A normally un-manned minimal floating platform can be used for several applications to support subsea development. The applications include enabling Long Subsea Tiebacks by supporting power generation and distribution equipment, when the host facility doesn't have excess power capacity (Power Buoy) or the required footprint and space to support the required power distribution hardware or locate the distribution equipment to distribute the power imported from shore. It can also serve as a partial processing host with functionality ranging from Chemicals and Artificial Lift all the way to Multi-Phase Pumping or Gas Compression, as required.

An un-manned floating platform can be a cost-efficient solution, where the economics of a very Long Subsea Tieback or a Host Facility with full processing capacity become prohibitive for developing small to medium size fields. The substructures for these platforms have reduced and simplified systems resulting in lower Capex, Opex and minimal maintenance requirements. This platform is safer to operate than conventional host platforms because it is un-manned, and it also deploys robotics and remotely controlled equipment, using the latest advances in digital, robotics, and autonomous control technologies.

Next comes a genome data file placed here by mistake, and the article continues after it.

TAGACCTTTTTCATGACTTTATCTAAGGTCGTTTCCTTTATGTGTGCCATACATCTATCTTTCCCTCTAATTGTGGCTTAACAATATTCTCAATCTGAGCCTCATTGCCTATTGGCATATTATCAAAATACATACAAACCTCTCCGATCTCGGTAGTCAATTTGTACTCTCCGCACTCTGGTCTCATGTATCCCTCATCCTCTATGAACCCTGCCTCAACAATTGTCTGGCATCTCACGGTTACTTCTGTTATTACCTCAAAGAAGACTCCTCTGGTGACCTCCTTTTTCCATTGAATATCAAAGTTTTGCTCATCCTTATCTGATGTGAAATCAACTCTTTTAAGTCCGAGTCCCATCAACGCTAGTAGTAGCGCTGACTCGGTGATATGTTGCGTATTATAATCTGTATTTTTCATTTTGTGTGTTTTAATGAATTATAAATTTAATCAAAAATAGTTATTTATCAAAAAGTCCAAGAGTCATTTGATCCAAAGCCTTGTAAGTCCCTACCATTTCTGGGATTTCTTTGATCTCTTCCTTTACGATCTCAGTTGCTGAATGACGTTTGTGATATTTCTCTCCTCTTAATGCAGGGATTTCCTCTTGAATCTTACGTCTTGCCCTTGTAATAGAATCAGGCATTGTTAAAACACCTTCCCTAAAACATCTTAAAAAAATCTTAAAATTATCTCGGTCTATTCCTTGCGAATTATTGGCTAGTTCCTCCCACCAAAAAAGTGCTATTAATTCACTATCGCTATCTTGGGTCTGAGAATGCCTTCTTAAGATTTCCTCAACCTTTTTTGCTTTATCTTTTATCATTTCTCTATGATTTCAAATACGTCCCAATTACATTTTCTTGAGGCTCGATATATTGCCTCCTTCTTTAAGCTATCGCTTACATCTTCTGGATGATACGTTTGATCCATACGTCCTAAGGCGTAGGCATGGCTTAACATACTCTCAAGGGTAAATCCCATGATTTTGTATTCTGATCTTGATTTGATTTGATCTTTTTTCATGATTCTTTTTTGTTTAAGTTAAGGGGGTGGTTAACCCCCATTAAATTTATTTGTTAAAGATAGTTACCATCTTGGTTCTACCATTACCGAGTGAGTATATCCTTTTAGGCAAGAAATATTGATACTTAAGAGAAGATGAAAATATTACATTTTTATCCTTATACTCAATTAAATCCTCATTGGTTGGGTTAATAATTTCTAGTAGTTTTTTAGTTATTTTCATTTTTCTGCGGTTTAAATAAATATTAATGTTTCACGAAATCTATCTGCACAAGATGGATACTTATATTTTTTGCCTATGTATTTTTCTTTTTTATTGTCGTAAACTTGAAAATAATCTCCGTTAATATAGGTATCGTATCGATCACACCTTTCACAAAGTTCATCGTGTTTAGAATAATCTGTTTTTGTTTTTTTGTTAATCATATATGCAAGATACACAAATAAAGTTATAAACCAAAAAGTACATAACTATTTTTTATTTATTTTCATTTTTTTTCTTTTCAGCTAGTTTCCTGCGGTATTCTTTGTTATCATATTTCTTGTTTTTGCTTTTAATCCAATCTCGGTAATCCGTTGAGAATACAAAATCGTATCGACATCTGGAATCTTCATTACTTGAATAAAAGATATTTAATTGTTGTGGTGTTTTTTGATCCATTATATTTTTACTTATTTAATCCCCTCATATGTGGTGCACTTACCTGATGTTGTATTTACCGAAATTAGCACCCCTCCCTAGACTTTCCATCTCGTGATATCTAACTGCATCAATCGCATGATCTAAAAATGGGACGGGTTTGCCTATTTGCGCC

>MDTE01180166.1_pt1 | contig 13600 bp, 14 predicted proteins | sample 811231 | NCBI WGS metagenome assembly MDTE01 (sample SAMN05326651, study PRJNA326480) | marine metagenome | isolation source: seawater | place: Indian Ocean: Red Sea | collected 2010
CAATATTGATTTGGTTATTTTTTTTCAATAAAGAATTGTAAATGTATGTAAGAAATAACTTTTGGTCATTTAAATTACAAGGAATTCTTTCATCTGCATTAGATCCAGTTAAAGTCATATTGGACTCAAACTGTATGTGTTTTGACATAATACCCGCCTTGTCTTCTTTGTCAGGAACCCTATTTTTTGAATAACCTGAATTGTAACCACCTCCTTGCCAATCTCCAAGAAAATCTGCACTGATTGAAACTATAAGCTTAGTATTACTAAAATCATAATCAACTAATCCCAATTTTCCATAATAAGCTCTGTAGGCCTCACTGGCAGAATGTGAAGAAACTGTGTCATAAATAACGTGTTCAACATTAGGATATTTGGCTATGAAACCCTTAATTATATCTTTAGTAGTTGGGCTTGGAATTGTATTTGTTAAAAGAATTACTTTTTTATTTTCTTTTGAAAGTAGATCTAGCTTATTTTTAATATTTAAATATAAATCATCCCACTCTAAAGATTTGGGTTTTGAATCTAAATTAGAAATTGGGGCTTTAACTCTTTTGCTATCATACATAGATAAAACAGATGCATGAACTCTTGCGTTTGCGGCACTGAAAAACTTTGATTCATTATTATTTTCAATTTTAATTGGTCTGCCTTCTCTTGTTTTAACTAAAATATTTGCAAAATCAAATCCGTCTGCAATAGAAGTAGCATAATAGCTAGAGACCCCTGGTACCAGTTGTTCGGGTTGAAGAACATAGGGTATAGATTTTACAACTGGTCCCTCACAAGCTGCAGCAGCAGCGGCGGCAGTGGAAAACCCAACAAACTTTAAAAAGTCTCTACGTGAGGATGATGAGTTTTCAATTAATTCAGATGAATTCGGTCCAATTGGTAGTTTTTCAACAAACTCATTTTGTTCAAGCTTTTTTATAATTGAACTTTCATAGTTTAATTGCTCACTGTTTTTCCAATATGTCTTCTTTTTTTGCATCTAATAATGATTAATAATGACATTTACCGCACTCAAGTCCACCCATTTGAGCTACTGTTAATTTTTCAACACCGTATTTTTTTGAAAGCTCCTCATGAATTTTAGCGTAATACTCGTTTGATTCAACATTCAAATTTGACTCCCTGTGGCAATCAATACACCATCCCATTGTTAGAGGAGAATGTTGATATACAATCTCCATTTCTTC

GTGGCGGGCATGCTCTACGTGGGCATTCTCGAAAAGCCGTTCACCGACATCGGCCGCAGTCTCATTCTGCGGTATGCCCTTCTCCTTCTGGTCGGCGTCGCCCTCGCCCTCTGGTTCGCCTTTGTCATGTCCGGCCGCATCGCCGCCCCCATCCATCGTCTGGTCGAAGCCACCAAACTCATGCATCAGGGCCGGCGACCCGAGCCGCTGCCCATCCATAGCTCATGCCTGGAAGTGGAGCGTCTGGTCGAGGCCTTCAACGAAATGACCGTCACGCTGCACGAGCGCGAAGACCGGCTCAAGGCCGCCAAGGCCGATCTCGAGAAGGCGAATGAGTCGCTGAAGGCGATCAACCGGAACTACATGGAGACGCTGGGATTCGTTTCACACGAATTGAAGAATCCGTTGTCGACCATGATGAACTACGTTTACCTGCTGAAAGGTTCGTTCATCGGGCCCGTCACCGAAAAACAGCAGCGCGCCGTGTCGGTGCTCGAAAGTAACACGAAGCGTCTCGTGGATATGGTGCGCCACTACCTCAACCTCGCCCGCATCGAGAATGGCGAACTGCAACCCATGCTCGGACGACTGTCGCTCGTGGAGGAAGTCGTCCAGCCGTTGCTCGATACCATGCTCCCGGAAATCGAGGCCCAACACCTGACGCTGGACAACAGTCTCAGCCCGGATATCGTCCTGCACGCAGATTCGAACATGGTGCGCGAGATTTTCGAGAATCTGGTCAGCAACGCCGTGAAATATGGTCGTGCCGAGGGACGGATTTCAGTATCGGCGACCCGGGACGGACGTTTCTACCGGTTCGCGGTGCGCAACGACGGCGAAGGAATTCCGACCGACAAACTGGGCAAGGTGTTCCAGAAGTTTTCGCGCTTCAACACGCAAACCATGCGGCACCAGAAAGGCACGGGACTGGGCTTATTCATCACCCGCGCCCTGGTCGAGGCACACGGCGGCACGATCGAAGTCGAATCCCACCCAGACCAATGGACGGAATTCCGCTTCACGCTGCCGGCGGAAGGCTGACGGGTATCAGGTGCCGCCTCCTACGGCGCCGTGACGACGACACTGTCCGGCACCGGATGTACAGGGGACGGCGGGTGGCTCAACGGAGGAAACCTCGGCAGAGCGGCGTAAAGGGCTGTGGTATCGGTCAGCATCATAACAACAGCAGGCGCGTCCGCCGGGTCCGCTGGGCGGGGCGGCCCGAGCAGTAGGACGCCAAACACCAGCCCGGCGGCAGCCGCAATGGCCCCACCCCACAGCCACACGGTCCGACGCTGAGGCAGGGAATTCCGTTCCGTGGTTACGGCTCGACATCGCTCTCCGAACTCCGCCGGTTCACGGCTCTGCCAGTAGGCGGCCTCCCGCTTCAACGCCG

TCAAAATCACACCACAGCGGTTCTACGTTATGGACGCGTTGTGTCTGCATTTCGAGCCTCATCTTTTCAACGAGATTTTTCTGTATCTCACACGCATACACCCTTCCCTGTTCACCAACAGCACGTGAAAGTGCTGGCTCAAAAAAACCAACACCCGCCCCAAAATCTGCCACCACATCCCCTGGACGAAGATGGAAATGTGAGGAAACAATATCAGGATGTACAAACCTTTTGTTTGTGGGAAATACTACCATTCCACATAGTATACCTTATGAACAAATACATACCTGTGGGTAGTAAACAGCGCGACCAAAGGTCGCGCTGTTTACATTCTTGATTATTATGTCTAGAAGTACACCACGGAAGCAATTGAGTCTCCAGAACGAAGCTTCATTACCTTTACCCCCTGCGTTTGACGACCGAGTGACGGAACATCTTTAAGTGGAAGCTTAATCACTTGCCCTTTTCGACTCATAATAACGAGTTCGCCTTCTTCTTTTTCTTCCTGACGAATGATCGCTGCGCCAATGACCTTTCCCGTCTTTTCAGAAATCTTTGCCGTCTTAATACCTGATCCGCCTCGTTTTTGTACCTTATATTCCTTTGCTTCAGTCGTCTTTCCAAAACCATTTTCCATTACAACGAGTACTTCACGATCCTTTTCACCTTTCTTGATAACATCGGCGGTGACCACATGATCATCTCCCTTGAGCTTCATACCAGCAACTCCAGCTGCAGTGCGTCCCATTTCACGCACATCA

The paper reviews the different floating unmanned minimal platform configurations that are designed for this purpose. The following aspects of the normally un-manned floating platform are discussed:

  • Functionality

  • Cost-Efficient Design alternatives

  • Construction/Installation efficiency

  • Operations/ Maintenance principles

Possible applications of the normally un-manned floating platform include small to medium size fields, remote gas fields requiring compression to export gas to shore that would otherwise prove to be un-economical to develop. The normally un-manned floating platform helps improve the development economics and the operational safety of these fields. The industry's response to the oil price slump in the past few years combined with the latest advances in technology led to the evolution of these minimal unmanned floating platforms.

This content is only available via PDF.
You can access this article if you purchase or spend a download.